BEIJING (Reuters) - China will never have its voice heard on the international stage unless the government loosens its tight grip over the media and film industry, the CEO of the country’s No. 2 Internet portal said Wednesday.
Charles Zhang, the often outspoken chief executive of Sohu.com Inc, told a forum in Beijing that plans to create global Chinese media giants were doomed to fail if the government did not relax controls.
“Chinese newspapers and television stations completely lack meaningful competition, and have no independent personality ... so they have no authority or respect,” Zhang said, according to a transcript of the speech posted on the company’s website.
“If the Wall Street Journal or New York Times report something, the whole world pays attention, and believes it,” he added. “China’s right to speak in the world is totally lacking because it has no media organizations which can win respect.”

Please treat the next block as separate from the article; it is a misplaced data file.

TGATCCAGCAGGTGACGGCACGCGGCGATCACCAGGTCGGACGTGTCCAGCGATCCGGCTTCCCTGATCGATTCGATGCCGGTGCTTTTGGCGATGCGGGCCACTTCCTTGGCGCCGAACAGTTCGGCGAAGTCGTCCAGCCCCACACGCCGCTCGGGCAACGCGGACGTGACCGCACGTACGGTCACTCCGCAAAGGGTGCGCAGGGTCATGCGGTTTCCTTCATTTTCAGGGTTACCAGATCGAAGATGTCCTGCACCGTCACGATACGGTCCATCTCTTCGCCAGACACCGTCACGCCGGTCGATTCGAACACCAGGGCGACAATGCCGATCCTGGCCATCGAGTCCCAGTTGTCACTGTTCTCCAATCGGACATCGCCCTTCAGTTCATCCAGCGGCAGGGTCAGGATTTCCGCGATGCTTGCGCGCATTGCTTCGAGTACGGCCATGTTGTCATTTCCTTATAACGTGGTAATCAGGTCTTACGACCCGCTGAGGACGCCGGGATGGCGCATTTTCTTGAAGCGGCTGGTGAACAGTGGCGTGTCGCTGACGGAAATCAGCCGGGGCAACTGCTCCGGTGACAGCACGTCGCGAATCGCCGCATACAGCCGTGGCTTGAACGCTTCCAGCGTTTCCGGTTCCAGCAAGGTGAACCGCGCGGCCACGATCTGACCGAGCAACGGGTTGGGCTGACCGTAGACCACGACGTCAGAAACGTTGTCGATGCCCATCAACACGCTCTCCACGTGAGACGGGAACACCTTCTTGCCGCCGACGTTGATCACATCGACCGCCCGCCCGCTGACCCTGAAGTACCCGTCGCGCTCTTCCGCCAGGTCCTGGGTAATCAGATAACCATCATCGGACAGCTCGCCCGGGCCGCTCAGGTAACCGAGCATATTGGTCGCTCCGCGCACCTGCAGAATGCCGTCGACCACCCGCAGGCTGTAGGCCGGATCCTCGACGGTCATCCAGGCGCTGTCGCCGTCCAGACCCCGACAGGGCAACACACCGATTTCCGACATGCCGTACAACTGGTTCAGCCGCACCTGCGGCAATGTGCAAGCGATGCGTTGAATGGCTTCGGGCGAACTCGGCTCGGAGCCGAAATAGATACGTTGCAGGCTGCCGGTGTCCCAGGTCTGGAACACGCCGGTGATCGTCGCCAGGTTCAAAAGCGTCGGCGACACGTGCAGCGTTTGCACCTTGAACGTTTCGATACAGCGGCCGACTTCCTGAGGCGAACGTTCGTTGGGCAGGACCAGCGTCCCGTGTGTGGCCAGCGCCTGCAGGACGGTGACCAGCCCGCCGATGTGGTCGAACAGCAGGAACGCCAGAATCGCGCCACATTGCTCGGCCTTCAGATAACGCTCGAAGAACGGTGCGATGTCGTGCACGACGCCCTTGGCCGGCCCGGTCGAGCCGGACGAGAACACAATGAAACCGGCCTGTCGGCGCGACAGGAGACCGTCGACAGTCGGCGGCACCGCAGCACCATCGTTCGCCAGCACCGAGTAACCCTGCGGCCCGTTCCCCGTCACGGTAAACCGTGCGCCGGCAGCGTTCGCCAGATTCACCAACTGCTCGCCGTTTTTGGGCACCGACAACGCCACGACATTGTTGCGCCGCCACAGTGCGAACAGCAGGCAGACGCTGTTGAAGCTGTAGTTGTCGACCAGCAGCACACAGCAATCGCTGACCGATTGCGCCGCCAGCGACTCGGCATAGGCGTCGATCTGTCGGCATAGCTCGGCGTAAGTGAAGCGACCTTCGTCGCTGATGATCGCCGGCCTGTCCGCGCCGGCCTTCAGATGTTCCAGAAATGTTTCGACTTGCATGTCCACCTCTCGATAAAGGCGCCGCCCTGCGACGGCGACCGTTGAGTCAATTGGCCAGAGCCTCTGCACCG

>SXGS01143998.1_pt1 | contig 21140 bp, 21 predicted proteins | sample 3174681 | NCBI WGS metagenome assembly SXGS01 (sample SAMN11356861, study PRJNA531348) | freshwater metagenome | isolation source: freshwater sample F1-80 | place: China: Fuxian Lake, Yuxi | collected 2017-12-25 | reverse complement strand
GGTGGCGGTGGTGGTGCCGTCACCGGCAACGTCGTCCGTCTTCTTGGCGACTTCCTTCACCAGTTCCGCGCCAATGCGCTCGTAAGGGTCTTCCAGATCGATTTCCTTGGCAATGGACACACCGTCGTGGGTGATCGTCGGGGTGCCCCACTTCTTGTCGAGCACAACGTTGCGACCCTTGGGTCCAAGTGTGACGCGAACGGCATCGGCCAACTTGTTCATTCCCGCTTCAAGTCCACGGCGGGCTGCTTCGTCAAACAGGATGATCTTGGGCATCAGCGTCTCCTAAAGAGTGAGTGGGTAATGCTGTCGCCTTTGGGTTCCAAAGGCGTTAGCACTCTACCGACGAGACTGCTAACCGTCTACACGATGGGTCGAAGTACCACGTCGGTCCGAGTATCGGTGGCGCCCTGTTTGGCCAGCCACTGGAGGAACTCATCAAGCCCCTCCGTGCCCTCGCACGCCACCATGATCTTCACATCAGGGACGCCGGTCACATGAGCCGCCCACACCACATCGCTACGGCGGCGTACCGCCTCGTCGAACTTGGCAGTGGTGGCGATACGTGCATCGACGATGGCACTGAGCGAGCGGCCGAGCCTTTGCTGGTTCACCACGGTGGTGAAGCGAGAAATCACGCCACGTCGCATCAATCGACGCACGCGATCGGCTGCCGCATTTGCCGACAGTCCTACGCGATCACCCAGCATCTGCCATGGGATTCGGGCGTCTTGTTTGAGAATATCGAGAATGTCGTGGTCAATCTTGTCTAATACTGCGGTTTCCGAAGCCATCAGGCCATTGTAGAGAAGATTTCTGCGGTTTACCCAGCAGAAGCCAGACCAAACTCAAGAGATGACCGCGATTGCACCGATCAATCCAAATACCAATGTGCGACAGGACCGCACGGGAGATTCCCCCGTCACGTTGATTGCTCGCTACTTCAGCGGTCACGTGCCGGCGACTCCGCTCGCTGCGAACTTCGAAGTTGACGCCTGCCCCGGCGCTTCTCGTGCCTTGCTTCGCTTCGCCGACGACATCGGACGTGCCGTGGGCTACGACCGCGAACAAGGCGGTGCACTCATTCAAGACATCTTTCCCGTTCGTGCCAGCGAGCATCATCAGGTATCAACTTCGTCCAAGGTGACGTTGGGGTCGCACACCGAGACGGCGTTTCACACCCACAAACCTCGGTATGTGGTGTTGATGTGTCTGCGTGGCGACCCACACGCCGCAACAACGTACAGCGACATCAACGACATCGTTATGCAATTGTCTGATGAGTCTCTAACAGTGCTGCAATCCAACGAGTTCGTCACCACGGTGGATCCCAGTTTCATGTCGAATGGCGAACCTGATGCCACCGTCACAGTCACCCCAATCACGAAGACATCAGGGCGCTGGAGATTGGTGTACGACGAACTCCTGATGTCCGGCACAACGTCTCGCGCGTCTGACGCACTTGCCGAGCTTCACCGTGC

China has tried to get its voice heard more globally mainly via the English-language channel CCTV-9, but has achieved little success despite pouring money into the venture.
The ruling Communist Party has prescribed a mix of commercial reforms and continued state control and censorship for the media and publishing sectors, while drawing a red line under issues directly challenging key policies.
China also wants to harness commercial forces to create media that can project Chinese ideas and values to a changing public and a wider world.
Zhang said these reforms risked creating media companies with no competitiveness, a “tiger’s head with a snake’s tail” — a Chinese expression meaning to start well but end poorly.
Reporting by Ben Blanchard; Editing by Sugita Katyal